When the financial crisis hit in 2008, I was living in the United States. At that time I remember developers and other people saying that it was going to take at least 20 years before the country would build another commercial office building. It felt that bad.
Job opportunities had certainly dried up — especially for Canadians like me who were focused on real estate development. But of course, things eventually got better. New office buildings got built well inside of two decades, and the US went on to see its longest ever economic expansion.
This past Monday we saw the financial markets suffer one of, if not the, biggest selloffs since the financial crisis. If you haven’t yet checked your portfolio and/or retirement savings, I suggest you hold off until the Fed “prints” some more money. The time to sell is not right now. (Not actual financial advice.)
Now is, of course, the time to remain rational and disciplined, and focus on the relationship between price and value. Fred Wilson’s recent blog post on “market meltdowns” is a good reminder of this. So here are a couple of excerpts that I really liked:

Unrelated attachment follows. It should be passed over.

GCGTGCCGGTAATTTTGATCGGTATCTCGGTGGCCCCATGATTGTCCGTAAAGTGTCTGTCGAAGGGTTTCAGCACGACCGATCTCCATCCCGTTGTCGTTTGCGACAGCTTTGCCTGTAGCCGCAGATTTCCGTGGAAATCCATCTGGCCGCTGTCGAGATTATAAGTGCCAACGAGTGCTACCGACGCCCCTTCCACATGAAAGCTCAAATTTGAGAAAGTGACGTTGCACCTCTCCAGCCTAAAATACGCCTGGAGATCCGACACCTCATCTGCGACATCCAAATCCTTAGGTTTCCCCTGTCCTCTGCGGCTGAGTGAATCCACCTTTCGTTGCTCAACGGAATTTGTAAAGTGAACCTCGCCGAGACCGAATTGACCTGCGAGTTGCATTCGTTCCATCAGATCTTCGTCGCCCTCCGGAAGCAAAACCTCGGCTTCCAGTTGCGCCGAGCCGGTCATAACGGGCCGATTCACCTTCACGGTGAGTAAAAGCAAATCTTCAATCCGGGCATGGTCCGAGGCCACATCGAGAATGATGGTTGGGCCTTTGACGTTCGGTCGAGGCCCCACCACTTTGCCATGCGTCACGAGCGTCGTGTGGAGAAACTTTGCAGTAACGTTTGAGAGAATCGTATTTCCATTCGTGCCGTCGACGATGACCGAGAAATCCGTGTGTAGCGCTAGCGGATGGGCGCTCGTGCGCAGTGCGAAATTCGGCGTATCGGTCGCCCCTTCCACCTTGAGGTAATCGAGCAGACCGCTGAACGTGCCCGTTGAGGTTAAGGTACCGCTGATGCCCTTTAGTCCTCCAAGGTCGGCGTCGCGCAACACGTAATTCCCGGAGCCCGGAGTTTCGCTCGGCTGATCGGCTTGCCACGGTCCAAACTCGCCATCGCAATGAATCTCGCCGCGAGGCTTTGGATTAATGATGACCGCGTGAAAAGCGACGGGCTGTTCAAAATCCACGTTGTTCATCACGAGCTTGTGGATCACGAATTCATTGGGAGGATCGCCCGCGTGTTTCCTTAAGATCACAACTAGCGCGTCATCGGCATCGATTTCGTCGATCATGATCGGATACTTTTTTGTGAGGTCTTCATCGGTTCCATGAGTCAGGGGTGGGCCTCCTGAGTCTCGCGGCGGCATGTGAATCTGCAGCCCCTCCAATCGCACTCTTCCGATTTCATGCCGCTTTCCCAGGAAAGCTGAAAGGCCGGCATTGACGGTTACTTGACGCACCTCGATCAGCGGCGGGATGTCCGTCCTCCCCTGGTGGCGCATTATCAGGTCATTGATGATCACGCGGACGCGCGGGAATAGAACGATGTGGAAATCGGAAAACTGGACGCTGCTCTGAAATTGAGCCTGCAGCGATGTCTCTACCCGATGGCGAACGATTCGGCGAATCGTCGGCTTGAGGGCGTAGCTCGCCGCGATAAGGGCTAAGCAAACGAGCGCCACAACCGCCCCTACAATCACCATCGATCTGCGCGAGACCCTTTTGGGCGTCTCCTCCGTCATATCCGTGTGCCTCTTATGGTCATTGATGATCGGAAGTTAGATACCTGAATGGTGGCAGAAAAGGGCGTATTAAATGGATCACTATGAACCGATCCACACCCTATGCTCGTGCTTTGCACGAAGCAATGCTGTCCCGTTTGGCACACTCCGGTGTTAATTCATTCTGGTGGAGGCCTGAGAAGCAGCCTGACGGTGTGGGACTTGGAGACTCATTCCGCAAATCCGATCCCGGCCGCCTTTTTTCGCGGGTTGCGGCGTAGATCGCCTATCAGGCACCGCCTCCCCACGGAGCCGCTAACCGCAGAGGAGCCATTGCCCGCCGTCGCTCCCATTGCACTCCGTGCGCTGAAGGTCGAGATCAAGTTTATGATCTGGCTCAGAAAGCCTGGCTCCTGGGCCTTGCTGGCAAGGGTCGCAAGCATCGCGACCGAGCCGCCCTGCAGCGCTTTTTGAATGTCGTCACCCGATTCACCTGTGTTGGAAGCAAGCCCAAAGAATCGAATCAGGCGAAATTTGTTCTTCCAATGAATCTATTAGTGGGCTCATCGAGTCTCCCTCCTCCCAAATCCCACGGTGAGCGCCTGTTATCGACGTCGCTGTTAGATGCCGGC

I’ve seen this movie before. I had just started working in the venture capital business in 1987 when the stock market crashed 23% on “black monday.” There was the Internet stock meltdown in 2000 when the internet sector went down something like 80% over that bear market. And then there was the financial crisis in 2008.
Capital markets sometimes put out the for sale sign and if you are patient and wait for bargains to emerge, they will do that.
But I do know that good companies with resilient businesses and strong balance sheets will survive these occasional crises and that they can be bought with confidence at the right time.